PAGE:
The Statue of Liberty is one of America’s most powerful symbols, yet when it arrived in crates, no one could have imagined just how powerful it would become. We’ll get the story of the small group of French intellectuals who decided to offer a tribute to American liberty and of the uphill fight for American support. Our guest will be historian Edward Berenson, author of the new book "The Statue of Liberty: A Transatlantic Story."
Two hundred thousand black soldiers were sent to Europe to fight in World War I. Historian Adriane Lentz-Smith says that experience gave many black people their first taste of life outside of the American racial system. She says it led them to imagine a different world, one that they worked to make real when they returned home. In a program from the archives, we’ll look at the ways that World War I shaped the civil rights movement in the United States. That’s the subject of Adriane Lentz-Smith’s book "Freedom Struggles."
This is a repeat broadcast from Thursday, January 14, 2010, 10 am
When the British left America after the Revolution it was cause for celebration, but not all Americans were pleased to see the redcoats sail away. Fearing for their safety, some 60,000 Americans who had remained loyal to the crown decided to leave and make new lives elsewhere in the British Empire. In a program from the archives, Harvard historian Maya Jasanoff talks about her book "Liberty’s Exiles: American Loyalists in the Revolutionary World." It explores the many ways that the loyalist diaspora helped Britain overcome a stinging defeat and go on to become a world power.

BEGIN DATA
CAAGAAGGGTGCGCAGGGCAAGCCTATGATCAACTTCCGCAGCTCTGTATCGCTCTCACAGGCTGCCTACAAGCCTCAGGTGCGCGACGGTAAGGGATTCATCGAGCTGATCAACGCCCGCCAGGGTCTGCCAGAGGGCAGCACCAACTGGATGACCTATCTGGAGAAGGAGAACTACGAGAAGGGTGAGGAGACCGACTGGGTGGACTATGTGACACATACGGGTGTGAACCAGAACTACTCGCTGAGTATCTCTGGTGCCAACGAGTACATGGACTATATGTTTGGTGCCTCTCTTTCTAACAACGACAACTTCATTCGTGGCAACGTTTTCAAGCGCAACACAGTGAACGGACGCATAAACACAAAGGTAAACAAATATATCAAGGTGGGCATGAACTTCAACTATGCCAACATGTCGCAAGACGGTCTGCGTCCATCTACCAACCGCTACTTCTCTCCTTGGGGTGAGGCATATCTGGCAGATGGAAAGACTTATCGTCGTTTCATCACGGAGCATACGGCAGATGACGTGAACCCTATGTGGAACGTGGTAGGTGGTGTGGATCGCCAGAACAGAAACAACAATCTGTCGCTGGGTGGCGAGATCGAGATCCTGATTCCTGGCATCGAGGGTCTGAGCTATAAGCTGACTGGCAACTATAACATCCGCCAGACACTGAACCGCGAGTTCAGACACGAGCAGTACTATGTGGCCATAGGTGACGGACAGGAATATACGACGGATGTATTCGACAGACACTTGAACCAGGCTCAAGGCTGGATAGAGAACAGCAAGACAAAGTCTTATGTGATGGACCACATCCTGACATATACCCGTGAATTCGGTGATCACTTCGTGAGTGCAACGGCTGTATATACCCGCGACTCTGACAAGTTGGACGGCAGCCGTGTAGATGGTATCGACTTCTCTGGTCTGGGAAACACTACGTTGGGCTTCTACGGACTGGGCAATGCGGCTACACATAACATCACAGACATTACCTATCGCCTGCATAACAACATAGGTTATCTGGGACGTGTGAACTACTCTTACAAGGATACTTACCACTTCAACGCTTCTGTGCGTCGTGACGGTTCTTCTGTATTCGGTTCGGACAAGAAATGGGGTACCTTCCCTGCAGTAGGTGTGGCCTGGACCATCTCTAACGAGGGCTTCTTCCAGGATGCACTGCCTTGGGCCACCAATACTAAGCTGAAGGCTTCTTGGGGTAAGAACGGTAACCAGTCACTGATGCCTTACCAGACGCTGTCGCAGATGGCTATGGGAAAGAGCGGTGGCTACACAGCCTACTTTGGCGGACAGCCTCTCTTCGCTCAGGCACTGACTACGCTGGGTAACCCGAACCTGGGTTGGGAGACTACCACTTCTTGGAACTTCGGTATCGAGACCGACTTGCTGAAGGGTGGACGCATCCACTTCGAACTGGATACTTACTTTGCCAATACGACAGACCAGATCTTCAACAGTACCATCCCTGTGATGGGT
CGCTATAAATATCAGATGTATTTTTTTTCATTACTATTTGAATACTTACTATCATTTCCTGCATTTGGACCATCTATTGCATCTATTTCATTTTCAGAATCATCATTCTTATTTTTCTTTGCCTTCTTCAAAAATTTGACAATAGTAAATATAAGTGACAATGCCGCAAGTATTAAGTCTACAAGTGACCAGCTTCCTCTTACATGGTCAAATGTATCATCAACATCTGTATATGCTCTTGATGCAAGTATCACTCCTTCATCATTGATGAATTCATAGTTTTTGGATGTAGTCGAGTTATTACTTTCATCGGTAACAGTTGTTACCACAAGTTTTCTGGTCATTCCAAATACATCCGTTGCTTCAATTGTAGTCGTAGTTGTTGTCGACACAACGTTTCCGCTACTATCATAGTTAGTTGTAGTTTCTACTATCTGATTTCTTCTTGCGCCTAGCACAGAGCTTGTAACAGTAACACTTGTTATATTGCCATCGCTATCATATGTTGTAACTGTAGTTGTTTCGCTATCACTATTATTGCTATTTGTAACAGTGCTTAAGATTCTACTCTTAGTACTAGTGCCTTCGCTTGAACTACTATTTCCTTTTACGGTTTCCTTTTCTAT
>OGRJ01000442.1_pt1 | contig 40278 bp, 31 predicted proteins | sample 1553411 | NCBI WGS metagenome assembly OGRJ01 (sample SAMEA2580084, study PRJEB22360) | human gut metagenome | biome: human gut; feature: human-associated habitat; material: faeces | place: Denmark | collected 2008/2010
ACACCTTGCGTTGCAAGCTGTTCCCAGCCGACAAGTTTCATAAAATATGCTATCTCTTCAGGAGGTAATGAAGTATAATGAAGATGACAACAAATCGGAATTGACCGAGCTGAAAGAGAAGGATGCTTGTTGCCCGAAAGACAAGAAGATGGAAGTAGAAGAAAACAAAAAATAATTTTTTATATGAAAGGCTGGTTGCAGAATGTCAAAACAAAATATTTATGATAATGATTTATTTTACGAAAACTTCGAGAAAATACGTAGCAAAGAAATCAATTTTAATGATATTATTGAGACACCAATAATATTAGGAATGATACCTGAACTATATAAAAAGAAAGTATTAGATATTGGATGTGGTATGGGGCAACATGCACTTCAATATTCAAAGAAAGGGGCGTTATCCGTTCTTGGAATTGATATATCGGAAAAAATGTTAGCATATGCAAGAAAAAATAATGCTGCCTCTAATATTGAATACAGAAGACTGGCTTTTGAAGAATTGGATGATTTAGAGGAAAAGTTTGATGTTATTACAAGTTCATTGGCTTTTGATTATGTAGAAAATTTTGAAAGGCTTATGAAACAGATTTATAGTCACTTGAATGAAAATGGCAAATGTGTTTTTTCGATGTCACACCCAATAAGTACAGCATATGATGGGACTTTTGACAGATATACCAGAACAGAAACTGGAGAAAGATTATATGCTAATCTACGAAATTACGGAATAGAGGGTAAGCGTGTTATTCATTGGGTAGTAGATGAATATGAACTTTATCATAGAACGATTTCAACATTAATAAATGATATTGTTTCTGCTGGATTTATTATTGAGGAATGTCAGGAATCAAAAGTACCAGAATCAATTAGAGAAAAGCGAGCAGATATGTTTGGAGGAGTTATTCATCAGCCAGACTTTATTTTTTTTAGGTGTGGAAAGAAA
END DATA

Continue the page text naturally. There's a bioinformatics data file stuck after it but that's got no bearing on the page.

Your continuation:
This is a repeat broadcast from Thursday, March 31, 2011, 11 am
Dwight Eisenhower’s most famous speech was his last as president. We look back to that speech warning of the power of the military industrial complex. The guest in this program from the archives is James Ledbetter, author of "Unwarranted Influence." His book charts the connections between the government, military contractors and the overall economy. While military spending may have brought some benefits, there are also questions. Does our massive military establishment really make us safer?
This is a repeat broadcast from Monday, January 24, 2011, 10 am
White House Burning: The Founding Fathers, Our National Debt, and Why It Matters to You
With James Kwak, J.D. (Associate Professor at the University of Connecticut School of Law; in 2011-2012, a Fellow at the Harvard Law School Program on Corporate Governance)
The Mark Inside: A Perfect Swindle, a Cunning Revenge, and a Small History of the Big Con
With Amy Reading, Ph.D. (Writer)
White Bread: A Social History of the Store-Bought Loaf
With Aaron Bobrow-Strain, Ph.D. (Associate Professor of Politics, Whitman College)
The Long Divergence: How Islamic Law Held Back the Middle East
With Timur Kuran, Ph.D. (Professor of Economics and Political Science & Gorter Family Professor of Islamic Studies at Duke University)
With João Vale de Almeida (Ambassador, Head of Delegation Delegation of the European Union to the United States), and , and Kostas Kourtikakis, Ph.D. (Lecturer & Research Assistant Professor, Department of Political Science, University of Illinois)